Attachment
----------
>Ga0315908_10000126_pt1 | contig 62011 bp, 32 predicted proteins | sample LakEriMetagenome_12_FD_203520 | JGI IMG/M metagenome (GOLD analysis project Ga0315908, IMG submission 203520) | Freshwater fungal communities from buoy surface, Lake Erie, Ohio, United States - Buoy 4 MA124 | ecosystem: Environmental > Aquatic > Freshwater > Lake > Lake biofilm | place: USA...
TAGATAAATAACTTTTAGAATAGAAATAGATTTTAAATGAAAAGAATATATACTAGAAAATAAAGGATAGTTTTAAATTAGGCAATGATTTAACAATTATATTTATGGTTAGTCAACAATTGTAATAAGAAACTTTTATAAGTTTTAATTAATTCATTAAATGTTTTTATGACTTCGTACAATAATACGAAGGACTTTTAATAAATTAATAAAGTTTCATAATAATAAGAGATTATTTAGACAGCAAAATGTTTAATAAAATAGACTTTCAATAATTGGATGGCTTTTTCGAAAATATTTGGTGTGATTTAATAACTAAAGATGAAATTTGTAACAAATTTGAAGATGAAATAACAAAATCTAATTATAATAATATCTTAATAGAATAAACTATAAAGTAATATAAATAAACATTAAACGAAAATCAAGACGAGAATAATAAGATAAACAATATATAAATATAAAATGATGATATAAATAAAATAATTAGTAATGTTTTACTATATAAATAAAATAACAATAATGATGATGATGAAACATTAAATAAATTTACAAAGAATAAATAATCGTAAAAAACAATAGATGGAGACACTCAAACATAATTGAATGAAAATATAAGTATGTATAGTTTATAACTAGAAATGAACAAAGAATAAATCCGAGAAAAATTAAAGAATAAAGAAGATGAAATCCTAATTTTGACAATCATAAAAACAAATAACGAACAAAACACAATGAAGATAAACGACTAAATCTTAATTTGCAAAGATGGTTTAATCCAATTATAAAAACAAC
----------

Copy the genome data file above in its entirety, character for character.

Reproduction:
>Ga0315908_10000126_pt1 | contig 62011 bp, 32 predicted proteins | sample LakEriMetagenome_12_FD_203520 | JGI IMG/M metagenome (GOLD analysis project Ga0315908, IMG submission 203520) | Freshwater fungal communities from buoy surface, Lake Erie, Ohio, United States - Buoy 4 MA124 | ecosystem: Environmental > Aquatic > Freshwater > Lake > Lake biofilm | place: USA...
TAGATAAATAACTTTTAGAATAGAAATAGATTTTAAATGAAAAGAATATATACTAGAAAATAAAGGATAGTTTTAAATTAGGCAATGATTTAACAATTATATTTATGGTTAGTCAACAATTGTAATAAGAAACTTTTATAAGTTTTAATTAATTCATTAAATGTTTTTATGACTTCGTACAATAATACGAAGGACTTTTAATAAATTAATAAAGTTTCATAATAATAAGAGATTATTTAGACAGCAAAATGTTTAATAAAATAGACTTTCAATAATTGGATGGCTTTTTCGAAAATATTTGGTGTGATTTAATAACTAAAGATGAAATTTGTAACAAATTTGAAGATGAAATAACAAAATCTAATTATAATAATATCTTAATAGAATAAACTATAAAGTAATATAAATAAACATTAAACGAAAATCAAGACGAGAATAATAAGATAAACAATATATAAATATAAAATGATGATATAAATAAAATAATTAGTAATGTTTTACTATATAAATAAAATAACAATAATGATGATGATGAAACATTAAATAAATTTACAAAGAATAAATAATCGTAAAAAACAATAGATGGAGACACTCAAACATAATTGAATGAAAATATAAGTATGTATAGTTTATAACTAGAAATGAACAAAGAATAAATCCGAGAAAAATTAAAGAATAAAGAAGATGAAATCCTAATTTTGACAATCATAAAAACAAATAACGAACAAAACACAATGAAGATAAACGACTAAATCTTAATTTGCAAAGATGGTTTAATCCAATTATAAAAACAAC